Today, on the third day of the WikiToLearn Sprint at CERN hosted by KDE e.V., we had the pleasure of listening to an interesting and inspiring lecture by Professor Pere Mato Villa, who talked about Computing for Data Processing and Analysis at CERN. In approximately one hour, we were enlightened on the techniques and methods in use in the various LHC experiments to acquire and process raw data from detectors. He also explained the massive extent of the IT infrastructure that’s needed to host all the data: currently all the LHC experiments rely on distributed computing resources, accounting for roughly 350,000 CPU cores, and 400 PB of disk and tape storage combined. That’s a huge one!
Together with the hardware goes the software: in 1995 the ROOT project started and it has since then helped many scientists in speeding up their workflow. Another cool software that he discussed was Geant4, a toolkit for the passage of particles through matter.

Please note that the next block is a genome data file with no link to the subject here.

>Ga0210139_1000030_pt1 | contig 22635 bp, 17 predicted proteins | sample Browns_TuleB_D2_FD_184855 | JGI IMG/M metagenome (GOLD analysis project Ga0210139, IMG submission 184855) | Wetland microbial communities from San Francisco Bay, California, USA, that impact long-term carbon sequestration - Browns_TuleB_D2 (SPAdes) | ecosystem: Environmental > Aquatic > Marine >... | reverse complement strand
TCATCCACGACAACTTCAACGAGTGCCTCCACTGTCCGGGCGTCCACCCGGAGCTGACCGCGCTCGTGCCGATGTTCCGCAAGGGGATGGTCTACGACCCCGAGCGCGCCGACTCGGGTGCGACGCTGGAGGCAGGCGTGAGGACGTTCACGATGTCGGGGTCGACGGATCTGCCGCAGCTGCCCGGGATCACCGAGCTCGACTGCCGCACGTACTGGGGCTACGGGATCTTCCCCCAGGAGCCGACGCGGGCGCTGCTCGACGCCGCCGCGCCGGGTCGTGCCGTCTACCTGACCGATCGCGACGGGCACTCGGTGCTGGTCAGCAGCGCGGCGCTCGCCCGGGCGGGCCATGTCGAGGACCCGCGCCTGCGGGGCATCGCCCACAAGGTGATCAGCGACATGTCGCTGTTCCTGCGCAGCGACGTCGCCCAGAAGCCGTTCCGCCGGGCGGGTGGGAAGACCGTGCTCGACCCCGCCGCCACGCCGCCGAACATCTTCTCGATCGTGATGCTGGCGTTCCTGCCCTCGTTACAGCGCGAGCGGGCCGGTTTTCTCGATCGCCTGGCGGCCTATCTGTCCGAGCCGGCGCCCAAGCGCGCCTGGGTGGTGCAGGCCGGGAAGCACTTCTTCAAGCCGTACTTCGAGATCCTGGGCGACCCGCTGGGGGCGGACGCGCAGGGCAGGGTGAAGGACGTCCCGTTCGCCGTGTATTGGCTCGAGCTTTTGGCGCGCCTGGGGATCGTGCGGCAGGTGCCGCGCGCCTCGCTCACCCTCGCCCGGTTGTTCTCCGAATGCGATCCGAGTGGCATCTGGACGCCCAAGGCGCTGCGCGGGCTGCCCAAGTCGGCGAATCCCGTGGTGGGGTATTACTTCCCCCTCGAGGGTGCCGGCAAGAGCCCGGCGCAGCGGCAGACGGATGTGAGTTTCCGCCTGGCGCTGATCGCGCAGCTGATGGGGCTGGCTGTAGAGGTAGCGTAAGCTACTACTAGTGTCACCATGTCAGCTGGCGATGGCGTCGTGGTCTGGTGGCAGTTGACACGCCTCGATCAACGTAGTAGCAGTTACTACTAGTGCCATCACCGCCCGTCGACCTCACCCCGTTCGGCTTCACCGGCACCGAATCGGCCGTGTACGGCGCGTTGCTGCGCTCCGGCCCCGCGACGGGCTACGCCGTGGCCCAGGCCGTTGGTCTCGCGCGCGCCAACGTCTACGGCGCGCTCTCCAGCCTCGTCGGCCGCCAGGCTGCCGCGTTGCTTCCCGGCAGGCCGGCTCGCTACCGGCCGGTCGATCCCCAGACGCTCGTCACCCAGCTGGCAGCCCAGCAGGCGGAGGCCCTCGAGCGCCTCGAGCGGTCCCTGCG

Eventually, he prospected the new challenges that LHC experiments will face: mainly going Big Science on the Cloud, since cloud resources will follow the evolution of bare-metal ones, and adjusting the software to these changes.
I am personally astonished as I learn more and more about the great efforts and the fantastic results that are achieved here at CERN, and I sincerely hope that we’ll be looking in future at more and more people willing to make a difference for science.